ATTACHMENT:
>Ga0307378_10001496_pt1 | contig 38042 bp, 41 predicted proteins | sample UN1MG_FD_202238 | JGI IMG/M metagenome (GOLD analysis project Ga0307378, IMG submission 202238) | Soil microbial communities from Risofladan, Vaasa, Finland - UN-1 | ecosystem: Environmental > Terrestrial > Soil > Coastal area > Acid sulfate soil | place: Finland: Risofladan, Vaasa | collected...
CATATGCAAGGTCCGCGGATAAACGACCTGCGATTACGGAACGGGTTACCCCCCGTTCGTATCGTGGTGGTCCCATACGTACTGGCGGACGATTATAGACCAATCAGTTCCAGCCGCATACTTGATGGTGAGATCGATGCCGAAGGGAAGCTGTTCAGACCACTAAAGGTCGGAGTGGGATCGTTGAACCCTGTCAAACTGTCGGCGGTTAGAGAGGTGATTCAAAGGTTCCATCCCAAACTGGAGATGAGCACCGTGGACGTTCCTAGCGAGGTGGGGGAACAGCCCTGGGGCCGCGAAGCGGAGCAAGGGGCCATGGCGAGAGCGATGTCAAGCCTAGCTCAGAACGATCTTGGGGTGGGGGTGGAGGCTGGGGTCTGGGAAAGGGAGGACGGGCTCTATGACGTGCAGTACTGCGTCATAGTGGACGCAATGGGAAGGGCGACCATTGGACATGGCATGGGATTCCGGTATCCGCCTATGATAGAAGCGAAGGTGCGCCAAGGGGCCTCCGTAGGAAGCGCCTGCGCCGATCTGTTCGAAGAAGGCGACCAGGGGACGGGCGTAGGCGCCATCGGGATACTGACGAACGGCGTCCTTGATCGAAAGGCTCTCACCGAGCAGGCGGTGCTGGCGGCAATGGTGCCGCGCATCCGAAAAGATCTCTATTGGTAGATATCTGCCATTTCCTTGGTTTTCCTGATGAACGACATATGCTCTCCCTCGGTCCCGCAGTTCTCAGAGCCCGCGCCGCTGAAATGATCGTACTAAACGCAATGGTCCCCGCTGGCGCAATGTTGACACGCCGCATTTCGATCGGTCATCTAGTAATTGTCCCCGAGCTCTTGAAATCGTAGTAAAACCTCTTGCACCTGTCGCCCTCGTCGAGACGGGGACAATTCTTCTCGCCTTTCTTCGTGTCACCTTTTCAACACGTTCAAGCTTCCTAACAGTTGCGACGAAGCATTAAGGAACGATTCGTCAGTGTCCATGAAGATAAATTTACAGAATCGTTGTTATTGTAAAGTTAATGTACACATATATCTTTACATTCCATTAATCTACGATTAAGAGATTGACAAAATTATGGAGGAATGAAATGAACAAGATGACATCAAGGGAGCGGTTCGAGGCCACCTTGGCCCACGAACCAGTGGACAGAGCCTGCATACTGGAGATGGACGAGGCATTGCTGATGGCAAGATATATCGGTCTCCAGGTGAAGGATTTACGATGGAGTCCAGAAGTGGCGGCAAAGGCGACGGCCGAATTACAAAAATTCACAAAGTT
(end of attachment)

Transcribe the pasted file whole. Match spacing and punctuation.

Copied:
>Ga0307378_10001496_pt1 | contig 38042 bp, 41 predicted proteins | sample UN1MG_FD_202238 | JGI IMG/M metagenome (GOLD analysis project Ga0307378, IMG submission 202238) | Soil microbial communities from Risofladan, Vaasa, Finland - UN-1 | ecosystem: Environmental > Terrestrial > Soil > Coastal area > Acid sulfate soil | place: Finland: Risofladan, Vaasa | collected...
CATATGCAAGGTCCGCGGATAAACGACCTGCGATTACGGAACGGGTTACCCCCCGTTCGTATCGTGGTGGTCCCATACGTACTGGCGGACGATTATAGACCAATCAGTTCCAGCCGCATACTTGATGGTGAGATCGATGCCGAAGGGAAGCTGTTCAGACCACTAAAGGTCGGAGTGGGATCGTTGAACCCTGTCAAACTGTCGGCGGTTAGAGAGGTGATTCAAAGGTTCCATCCCAAACTGGAGATGAGCACCGTGGACGTTCCTAGCGAGGTGGGGGAACAGCCCTGGGGCCGCGAAGCGGAGCAAGGGGCCATGGCGAGAGCGATGTCAAGCCTAGCTCAGAACGATCTTGGGGTGGGGGTGGAGGCTGGGGTCTGGGAAAGGGAGGACGGGCTCTATGACGTGCAGTACTGCGTCATAGTGGACGCAATGGGAAGGGCGACCATTGGACATGGCATGGGATTCCGGTATCCGCCTATGATAGAAGCGAAGGTGCGCCAAGGGGCCTCCGTAGGAAGCGCCTGCGCCGATCTGTTCGAAGAAGGCGACCAGGGGACGGGCGTAGGCGCCATCGGGATACTGACGAACGGCGTCCTTGATCGAAAGGCTCTCACCGAGCAGGCGGTGCTGGCGGCAATGGTGCCGCGCATCCGAAAAGATCTCTATTGGTAGATATCTGCCATTTCCTTGGTTTTCCTGATGAACGACATATGCTCTCCCTCGGTCCCGCAGTTCTCAGAGCCCGCGCCGCTGAAATGATCGTACTAAACGCAATGGTCCCCGCTGGCGCAATGTTGACACGCCGCATTTCGATCGGTCATCTAGTAATTGTCCCCGAGCTCTTGAAATCGTAGTAAAACCTCTTGCACCTGTCGCCCTCGTCGAGACGGGGACAATTCTTCTCGCCTTTCTTCGTGTCACCTTTTCAACACGTTCAAGCTTCCTAACAGTTGCGACGAAGCATTAAGGAACGATTCGTCAGTGTCCATGAAGATAAATTTACAGAATCGTTGTTATTGTAAAGTTAATGTACACATATATCTTTACATTCCATTAATCTACGATTAAGAGATTGACAAAATTATGGAGGAATGAAATGAACAAGATGACATCAAGGGAGCGGTTCGAGGCCACCTTGGCCCACGAACCAGTGGACAGAGCCTGCATACTGGAGATGGACGAGGCATTGCTGATGGCAAGATATATCGGTCTCCAGGTGAAGGATTTACGATGGAGTCCAGAAGTGGCGGCAAAGGCGACGGCCGAATTACAAAAATTCACAAAGTT